Though most CAFO operations have storage tanks that hold at least six months of manure, winter can be a challenging time for farmers. At the January council meeting, Halfman showed the group a picture of manure that had been spread on snow near Firelane 20, an action that had occurred in the watershed a few years prior. Spreading on snow can easily allow the manure to become runoff. 

"I would put the heavy emphasis on CAFO operations," Halfman said. 

Pointing to the picture, Halfman said that one spread added a metric ton of phosphorous to the lake, more than all the phosphorous added to the lake last year. 

But for farmers like Greg Rejman, who owns and operates the CAFO Sunnyside Farms in the town of Venice, hearing that CAFOs are on the target list makes him frustrated. Rejman has about 4,300 milking cows and about 500 acres of his farm are in the Owasco Lake watershed. 

Rejman has a passion for farming, and that includes being a steward of the land and the water. He has a methane digester with about seven months of manure storage. His farm includes permanent grass fields to cut back on the flow of mud and dirt. He plants cover crops to also cut back on erosion, costing him about $102,000 or more each year on his 3,400 acres.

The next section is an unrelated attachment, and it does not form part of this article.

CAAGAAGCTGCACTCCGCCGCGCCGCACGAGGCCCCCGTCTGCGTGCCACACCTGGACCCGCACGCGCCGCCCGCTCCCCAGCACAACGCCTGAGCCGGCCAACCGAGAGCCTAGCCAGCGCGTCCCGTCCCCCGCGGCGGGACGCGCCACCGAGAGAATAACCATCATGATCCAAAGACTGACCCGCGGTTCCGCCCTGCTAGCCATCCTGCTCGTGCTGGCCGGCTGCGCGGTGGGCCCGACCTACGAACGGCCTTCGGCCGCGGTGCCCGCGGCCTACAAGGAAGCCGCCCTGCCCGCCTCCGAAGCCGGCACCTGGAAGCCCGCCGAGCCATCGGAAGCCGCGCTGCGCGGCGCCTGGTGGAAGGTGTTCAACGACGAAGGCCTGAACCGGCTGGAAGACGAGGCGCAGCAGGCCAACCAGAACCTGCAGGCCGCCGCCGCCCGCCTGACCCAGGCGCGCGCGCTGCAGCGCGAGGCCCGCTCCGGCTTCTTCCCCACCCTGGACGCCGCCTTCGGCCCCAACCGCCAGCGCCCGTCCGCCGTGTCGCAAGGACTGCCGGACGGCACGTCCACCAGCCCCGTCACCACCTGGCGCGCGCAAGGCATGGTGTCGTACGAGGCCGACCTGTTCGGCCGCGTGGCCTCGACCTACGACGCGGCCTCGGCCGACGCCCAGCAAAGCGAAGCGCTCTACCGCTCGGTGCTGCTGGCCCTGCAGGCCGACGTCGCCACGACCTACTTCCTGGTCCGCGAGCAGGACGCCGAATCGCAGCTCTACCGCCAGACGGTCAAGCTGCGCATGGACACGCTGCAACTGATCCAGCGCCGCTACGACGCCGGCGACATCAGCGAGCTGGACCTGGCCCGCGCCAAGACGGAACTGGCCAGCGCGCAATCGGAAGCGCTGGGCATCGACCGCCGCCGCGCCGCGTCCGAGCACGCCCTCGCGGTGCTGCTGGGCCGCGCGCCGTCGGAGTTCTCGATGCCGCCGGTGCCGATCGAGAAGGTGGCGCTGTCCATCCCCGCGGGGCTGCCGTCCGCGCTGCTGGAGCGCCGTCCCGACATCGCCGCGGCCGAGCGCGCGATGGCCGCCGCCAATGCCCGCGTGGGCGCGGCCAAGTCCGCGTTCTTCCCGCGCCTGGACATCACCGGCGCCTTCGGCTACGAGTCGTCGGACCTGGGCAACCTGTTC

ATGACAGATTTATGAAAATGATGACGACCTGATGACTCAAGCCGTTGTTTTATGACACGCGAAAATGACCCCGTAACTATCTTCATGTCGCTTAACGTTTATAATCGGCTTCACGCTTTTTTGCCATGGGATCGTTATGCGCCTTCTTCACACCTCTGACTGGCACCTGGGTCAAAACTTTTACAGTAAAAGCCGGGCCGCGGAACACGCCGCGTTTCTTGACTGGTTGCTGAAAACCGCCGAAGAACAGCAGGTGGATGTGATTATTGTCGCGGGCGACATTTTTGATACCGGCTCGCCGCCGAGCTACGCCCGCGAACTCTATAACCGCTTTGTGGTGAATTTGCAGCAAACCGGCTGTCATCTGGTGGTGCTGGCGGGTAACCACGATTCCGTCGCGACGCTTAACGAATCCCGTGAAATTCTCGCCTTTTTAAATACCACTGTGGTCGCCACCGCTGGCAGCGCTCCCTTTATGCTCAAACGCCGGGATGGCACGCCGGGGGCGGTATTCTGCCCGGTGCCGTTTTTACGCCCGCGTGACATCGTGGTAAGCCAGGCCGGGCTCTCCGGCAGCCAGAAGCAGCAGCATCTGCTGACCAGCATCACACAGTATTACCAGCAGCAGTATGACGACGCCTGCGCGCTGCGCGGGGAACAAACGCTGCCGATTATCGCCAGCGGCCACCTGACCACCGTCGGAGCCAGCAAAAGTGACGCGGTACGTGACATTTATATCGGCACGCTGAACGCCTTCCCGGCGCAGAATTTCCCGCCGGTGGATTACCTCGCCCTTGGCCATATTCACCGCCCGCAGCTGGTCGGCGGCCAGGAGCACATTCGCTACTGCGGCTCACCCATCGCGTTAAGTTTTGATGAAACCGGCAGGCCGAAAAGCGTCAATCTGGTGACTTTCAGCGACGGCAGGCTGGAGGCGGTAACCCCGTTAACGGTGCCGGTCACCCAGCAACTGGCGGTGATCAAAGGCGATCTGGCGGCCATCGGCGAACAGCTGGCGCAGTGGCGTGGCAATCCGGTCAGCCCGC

"We're all here for clean water," Rejman said. "We're all in this together. Overall, I'd say that farmers are willing to work with people on it. A lot of it hasn't been proven that CAFOs are causing the water quality issues, but if it is proven, or if there's areas we can improve on, we're definitely game to work with people on it. We've done a lot over the years, and we continue to improve everything we do every year. That's just the nature of the way farming works."